“If we are going to look with pride on how our tools make positive contributions to the world, we must also accept some responsibility for how they are used to manipulate and bring misery as well” argues engineer Ben Marshall.
Photo: UW News (CC BY 2.0)
The Cable recently ran an excellent interview with engineers Lyndon Smith and Wenhao Zhang from the Bristol Robotics Laboratory (BRL) on their new 3D facial recognition research.
Clearly Smith and Zhang are at the forefront of their field, and their work on 3D machine vision and facial recognition is something that as an engineer (albeit in a different field) and former student at the University of Bristol, I can really appreciate as an academic achievement. I would not wish to end this piece without acknowledging this, or detract from their work.
I was glad to see them asked explicitly about the potential misuse of their work. This is often completely missed when journalists report on new research, and I believe it is especially important when considering any sort of machine intelligence or automated surveillance.
While it is heartening to see Smith and Zhang have given some thought to how people might perceive this technology, I am afraid I am much more sceptical about how such technologies are used than their comments suggest they are.
Their comments about how fast their system is suggests it is optimised for situations with many people in the scene being analysed, such as public places and transport hubs. While the ‘secure lock’ example they give is a reasonable application, I feel like it would be an over-engineered solution to a problem that does not exist.
Bluntly, a system with extremely accurate recognition of people’s faces is a tool for surveillance. Even if it is not explicitly deployed in a crime-prevention capacity (like with the ticketing example they suggest), all
of the data could still be made available to law enforcement. It need not even be surveillance by the state. Advertising firms use facial recognition techniques (though not necessarily those developed by the BRL) to track people in public places who look at their marketing campaigns. In the words of one 2015 article from Target Marketing magazine: “Consumers walking past billboards can now see and hear real-time, personalised marketing based on their genders, ages and even moods.”
Smith envisages this as a “tool to help people if they want to use it” and that “we’re not going to force people if they don’t want to”. This strikes me as naive beyond reason. I cannot opt-out of CCTV at the moment, and I don’t see how this system, if deployed widely, would be any different.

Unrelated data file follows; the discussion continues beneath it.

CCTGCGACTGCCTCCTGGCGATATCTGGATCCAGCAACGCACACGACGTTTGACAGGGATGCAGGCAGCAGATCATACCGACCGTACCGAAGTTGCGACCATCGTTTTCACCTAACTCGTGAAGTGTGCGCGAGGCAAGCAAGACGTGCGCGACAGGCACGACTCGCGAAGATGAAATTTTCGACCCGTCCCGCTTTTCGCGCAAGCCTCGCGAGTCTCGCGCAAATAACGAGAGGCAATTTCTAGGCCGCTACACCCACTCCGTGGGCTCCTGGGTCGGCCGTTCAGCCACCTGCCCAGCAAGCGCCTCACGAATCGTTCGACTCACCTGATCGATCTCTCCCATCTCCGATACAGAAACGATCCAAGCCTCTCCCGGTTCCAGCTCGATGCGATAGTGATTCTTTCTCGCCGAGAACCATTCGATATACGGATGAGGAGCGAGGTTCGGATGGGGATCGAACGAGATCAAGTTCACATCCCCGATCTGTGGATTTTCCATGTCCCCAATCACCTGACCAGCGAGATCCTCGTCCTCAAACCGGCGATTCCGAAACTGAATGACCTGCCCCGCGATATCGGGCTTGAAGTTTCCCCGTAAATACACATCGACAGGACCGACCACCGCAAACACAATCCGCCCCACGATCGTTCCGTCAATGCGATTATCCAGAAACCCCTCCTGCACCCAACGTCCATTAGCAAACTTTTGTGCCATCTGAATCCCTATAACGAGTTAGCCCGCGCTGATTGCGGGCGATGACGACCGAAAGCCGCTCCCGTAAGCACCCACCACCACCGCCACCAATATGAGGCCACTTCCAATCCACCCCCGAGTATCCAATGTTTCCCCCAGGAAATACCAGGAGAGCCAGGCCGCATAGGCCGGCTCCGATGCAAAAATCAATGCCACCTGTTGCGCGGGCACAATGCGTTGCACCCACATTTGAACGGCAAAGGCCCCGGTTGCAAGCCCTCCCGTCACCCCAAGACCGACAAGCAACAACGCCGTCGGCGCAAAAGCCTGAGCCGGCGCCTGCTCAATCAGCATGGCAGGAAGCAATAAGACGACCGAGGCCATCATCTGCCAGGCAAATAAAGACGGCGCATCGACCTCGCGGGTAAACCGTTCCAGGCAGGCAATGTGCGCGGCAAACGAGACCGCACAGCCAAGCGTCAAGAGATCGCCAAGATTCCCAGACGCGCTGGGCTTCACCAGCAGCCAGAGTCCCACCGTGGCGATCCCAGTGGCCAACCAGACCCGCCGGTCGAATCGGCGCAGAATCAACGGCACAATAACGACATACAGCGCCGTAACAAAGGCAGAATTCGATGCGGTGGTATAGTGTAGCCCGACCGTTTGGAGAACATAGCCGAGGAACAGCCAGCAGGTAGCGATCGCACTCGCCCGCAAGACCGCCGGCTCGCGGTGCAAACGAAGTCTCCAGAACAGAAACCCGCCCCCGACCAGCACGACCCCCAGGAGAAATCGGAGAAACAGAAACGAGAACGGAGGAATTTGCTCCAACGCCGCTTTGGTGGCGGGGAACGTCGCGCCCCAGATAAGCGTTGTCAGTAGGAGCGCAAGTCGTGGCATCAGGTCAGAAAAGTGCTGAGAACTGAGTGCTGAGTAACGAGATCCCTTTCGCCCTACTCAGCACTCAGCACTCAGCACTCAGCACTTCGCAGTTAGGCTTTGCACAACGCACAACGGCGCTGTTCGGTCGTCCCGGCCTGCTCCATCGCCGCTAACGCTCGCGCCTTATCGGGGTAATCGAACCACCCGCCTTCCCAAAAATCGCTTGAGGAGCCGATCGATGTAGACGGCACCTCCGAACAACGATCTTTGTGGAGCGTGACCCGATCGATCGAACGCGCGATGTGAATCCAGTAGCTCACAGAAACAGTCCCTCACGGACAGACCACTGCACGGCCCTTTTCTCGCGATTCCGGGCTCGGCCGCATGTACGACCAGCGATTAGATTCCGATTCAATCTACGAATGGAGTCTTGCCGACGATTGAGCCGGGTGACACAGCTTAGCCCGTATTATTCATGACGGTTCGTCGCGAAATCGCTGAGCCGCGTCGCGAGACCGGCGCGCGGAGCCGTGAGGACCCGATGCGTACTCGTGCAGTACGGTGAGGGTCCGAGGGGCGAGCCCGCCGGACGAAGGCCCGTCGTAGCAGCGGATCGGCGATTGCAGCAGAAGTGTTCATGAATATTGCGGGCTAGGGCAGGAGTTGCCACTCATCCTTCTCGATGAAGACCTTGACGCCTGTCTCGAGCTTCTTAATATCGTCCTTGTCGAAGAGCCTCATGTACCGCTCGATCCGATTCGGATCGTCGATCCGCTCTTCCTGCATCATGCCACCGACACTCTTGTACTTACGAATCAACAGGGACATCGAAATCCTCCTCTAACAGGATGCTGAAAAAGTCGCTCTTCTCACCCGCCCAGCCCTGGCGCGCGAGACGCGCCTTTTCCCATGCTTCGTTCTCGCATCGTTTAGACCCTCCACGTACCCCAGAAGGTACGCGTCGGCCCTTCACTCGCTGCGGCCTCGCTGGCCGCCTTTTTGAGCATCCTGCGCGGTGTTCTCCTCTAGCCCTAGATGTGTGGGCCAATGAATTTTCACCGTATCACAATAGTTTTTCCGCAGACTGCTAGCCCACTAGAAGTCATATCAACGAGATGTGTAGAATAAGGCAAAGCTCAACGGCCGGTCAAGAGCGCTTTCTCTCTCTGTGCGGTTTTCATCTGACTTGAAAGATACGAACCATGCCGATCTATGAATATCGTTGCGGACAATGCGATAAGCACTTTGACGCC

This comes at a crucial time for facial recognition technology in particular, given the Metropolitan police trialled automated, crowd-scale facial recognition and logging at the Notting Hill Carnival. While good
policing involves making use of the best tools, their methodology and lack of transparency has been explicitly called out by Paul Wiles, the UK Government Biometrics Commissioner. At the same time, the way police retain photographs of (often innocent) people has even been deemed illegal.
My point here is not that Smith and Zhang are wrong to develop this technology. Nor is it a reflection on them and the incredible work undertaken by the BRL.
My point is to take issue with engineers developing technologies without fully and honestly acknowledging the societal implications of their work. As engineers, we build tools which can be used for good and for ill. Most engineers, particularly academics, have little control over the final use cases for their work. This is important to remember, but I do not think it completely insulates us from a responsibility to consider how it affects the world. Academia is a system which rewards grant money and publications in prestigious journals; not invention for social good.
A cursory search reveals dozens of ethically dubious and alarming examples of what happens when engineers don’t consider the second and third order effects of our work. Like that time Facebook tried to manipulate the emotional state of its users to see if they clicked on more adverts, or when car companies cheat emissions testing, or how websites and mobile phone apps are designed to exploit the addictive tendencies of the people who use them, even cases when engineers with big hands design phones which are impossible to use for normal humans. In every one of these examples, engineers were among those who designed, built and evaluated these systems.
I’m not talking about individual engineers here. I don’t think anyone goes into engineering thinking we will do harm. I mean that as a profession, if we are going to look with pride on how our tools make positive contributions to the world, we must also accept some responsibility for how they are used to manipulate and bring misery as well. Usually, we can’t stop people using our tools for ill, but we should at least speak out when what we build is used without regard for the common good. We should face up to the duality of purpose which everything we build possesses. We should recognise and respond to the moral and ethical complexities of our work, not hide behind them and push responsibility onto others. In doing so, we further limit our own ability to influence how what we build is used.
If as engineers, we continue to delude ourselves into thinking we can completely abdicate responsibility for how our work affects society, then we have truly missed what it means to be part of a society, and in my opinion, the point of being an engineer.